Location and Mobility Tracking May Become a Valuable Aid in Virus Control

Cell phone location data is being used to map the path of Covid-19 and alert citizens to interactions with potential carriers. New solutions coming soon will test contract-tracing software for cell phones, while other solutions are using location data and wearables to assess the effectiveness of lockdown orders.


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Image credit: Tectonix

One of the most effective ways to slow the spread of an infection is to stop it in its tracks. That’s why shelter-in-place orders are effective, assuming the majority of people follow them. Following the path of infected people and those with whom they have had contact, called contact tracing, also slows the rate of infection, which is why epidemiologists become “disease detectives” during an outbreak. Two tech companies are offering to help in a big way.

Rivals Apple and Google recently announced they are working together to develop contact tracing software in an effort to reduce the spread of Covid-19. The two companies are working on software for smartphones that will notify people if they have been in recent contact with someone infected with the virus. The ability to do contact tracing is one of several factors  officials consider when determining how quickly states can lift their lockdown orders.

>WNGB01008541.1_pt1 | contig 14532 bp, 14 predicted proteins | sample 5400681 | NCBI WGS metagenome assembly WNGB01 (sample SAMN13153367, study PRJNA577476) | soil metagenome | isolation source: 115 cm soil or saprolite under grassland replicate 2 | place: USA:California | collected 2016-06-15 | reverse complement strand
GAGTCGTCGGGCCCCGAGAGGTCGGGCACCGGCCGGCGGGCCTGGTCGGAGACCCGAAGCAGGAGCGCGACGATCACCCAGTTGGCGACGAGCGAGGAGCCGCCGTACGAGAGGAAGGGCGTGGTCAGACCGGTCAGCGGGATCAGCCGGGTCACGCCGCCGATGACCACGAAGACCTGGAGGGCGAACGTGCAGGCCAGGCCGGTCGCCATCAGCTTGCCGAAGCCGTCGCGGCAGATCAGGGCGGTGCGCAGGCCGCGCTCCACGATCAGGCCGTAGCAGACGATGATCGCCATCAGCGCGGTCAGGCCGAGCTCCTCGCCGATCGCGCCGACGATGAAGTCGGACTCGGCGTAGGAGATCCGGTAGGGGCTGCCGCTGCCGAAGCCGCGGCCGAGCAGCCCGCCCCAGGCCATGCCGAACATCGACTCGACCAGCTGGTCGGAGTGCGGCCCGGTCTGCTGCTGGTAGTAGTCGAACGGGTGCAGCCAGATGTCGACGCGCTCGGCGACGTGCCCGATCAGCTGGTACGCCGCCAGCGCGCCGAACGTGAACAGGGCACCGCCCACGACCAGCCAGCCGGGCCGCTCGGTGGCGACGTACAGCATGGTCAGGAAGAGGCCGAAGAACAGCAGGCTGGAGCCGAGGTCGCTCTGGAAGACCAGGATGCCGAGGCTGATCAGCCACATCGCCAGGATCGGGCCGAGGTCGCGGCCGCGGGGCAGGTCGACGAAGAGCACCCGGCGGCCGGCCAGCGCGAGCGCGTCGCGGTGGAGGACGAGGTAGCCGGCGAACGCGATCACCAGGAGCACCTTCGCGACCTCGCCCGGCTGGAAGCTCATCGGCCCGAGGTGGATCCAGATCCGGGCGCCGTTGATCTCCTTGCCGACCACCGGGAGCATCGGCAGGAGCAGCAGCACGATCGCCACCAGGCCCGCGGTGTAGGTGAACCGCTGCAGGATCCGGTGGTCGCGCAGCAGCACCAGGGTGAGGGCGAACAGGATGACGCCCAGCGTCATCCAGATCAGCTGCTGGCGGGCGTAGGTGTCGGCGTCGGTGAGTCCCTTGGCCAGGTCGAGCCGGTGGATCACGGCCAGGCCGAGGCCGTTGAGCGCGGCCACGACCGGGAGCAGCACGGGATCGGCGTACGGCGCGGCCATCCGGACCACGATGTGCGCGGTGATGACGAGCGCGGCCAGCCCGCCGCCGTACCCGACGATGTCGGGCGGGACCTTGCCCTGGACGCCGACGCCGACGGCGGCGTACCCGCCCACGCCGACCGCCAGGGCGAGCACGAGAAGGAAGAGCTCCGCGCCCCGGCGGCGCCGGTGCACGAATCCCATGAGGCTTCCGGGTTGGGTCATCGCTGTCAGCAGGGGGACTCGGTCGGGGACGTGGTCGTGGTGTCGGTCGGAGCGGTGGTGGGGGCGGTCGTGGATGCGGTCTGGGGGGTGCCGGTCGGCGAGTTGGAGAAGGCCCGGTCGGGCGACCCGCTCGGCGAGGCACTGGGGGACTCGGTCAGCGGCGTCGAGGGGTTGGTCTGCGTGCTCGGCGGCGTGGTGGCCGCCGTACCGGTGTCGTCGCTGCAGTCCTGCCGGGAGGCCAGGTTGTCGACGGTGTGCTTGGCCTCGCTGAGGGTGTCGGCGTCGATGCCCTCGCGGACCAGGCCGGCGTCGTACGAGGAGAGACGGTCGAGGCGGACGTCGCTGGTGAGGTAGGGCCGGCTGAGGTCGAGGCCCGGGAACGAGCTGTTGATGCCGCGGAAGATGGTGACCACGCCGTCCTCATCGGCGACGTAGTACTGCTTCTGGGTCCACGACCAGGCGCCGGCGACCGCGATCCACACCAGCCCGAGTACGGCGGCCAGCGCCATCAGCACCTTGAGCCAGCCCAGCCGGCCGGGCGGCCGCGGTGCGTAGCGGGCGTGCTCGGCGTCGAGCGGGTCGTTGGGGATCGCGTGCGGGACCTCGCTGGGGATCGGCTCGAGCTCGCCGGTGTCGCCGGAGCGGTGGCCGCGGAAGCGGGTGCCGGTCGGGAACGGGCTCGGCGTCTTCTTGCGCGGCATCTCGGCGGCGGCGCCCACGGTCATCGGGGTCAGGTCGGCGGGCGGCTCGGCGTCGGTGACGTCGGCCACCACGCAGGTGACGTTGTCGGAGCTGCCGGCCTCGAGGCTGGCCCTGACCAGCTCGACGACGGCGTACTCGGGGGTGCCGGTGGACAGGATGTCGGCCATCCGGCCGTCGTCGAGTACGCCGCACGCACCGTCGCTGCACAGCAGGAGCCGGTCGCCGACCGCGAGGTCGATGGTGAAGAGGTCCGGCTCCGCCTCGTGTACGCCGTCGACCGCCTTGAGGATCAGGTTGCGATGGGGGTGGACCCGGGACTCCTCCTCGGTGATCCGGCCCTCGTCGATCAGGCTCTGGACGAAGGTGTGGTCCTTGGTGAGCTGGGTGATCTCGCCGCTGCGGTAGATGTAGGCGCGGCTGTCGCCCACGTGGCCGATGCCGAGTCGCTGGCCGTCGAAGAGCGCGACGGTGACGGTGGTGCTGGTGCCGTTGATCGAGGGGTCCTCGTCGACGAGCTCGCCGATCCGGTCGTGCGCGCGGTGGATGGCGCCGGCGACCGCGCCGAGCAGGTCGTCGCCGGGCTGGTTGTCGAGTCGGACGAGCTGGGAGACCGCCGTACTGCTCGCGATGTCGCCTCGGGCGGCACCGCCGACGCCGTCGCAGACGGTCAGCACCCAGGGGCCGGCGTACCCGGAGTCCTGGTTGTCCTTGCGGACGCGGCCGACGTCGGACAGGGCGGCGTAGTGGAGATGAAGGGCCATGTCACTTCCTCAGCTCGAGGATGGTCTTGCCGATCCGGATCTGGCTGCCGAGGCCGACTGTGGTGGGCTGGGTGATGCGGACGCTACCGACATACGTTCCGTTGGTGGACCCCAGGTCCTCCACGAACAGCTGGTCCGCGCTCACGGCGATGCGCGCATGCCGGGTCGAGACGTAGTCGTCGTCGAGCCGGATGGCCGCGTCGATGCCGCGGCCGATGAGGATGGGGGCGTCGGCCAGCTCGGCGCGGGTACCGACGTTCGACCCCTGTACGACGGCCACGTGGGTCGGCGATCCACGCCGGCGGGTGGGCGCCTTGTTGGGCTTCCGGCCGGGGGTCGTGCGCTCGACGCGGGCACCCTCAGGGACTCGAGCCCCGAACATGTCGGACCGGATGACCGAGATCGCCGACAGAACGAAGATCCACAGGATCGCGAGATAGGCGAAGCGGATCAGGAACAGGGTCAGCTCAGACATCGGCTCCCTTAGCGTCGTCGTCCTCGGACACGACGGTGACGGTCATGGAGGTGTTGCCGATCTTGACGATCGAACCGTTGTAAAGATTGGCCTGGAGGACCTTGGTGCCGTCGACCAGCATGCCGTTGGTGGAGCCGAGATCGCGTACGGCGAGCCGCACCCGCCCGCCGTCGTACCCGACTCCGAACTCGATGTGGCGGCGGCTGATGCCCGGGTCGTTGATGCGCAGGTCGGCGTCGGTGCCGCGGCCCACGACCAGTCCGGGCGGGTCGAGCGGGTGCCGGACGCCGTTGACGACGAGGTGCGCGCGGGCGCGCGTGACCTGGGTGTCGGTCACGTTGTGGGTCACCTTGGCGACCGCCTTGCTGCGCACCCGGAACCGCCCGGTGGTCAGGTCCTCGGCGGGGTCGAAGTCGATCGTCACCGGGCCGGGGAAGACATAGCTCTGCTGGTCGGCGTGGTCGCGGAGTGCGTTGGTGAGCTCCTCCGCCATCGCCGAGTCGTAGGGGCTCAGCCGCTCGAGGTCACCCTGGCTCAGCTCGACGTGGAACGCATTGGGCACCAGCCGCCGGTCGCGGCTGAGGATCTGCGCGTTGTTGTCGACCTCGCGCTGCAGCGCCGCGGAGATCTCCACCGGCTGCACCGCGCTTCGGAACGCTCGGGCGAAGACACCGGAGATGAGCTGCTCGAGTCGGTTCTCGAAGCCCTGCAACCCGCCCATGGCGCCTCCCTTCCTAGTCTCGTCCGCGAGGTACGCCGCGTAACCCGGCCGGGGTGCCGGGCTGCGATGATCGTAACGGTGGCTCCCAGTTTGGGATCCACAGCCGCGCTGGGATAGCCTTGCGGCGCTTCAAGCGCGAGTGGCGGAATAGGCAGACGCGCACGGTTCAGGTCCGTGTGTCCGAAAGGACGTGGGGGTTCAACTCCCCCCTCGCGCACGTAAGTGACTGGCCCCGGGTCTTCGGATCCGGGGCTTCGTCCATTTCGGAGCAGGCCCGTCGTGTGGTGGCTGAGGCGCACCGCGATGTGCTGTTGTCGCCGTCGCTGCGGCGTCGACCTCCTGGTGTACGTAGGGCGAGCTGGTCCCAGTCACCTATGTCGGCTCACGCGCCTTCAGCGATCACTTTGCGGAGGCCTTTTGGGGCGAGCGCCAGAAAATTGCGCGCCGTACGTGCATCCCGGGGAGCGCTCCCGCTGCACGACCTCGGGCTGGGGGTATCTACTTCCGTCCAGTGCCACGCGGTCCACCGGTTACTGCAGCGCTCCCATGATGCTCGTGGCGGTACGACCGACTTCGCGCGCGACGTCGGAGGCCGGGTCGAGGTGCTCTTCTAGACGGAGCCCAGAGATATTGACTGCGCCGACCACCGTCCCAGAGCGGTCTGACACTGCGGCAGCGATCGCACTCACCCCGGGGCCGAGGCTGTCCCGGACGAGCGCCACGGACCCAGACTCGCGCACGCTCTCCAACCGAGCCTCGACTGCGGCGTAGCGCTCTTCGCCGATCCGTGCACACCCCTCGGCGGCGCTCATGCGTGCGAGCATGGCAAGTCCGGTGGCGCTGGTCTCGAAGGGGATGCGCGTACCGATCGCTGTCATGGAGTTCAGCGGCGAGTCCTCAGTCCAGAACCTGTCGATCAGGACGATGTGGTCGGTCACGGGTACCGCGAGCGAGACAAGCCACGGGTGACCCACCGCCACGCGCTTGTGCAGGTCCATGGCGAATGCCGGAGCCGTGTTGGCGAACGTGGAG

How it Works

The ability of the smartphone to log other devices is known as “contact tracing,” and it makes fast work of what was once handled by epidemiologists on foot or via phone calls.

The software will be embedded into the operating systems of iPhone and Android devices and using Bluetooth will allow smartphones to register other devices in their vicinity. Users who opt to employ the tool voluntarily identify if they have been infected with the novel coronavirus. If a person is infected, the tool will alert a public health app, which then sends broadcast beacons (anonymous identifiers linked to the infected person’s smartphone) to centralized computer servers. Other phones continually ping the servers for broadcast beacons from any phones they have been in contact with during the past 14 days. An alert is sent to the user if there is a match.

Apple and Google are still determining how much information to share with public health officials as they weigh an individual’s right to privacy against public health concerns.

The Path of a Pathogen

Two other tech companies, X-Mode and Tectonix, have already shown how tracking cell phone location data can track the potential spread of Coronavirus. The two companies collected and analyzed cell phone data from people in Fort Lauderdale, FL, in March, and mapped where they traveled after visiting the beach. The map and related video show the Florida cluster spreading to New York, Chicago, and other places. 

City governments are also turning to data lakes for insights. New Mexico is using cell phone data to determine whether its citizens are following social distancing guidelines. Santa Fe-based Descartes Labs is supplying the data, which is used for modeling, not tracking of individual residents, according to Gov. Michelle Lujan Grisham. Descartes Labs, founded by scientists from Los Alamos National Laboratory, aggregates data from a small percentage of smartphones in different counties, maybe 10,000 samples per day. The data is anonymized, meaning the company doesn’t track individual people or know who the phone numbers belong to.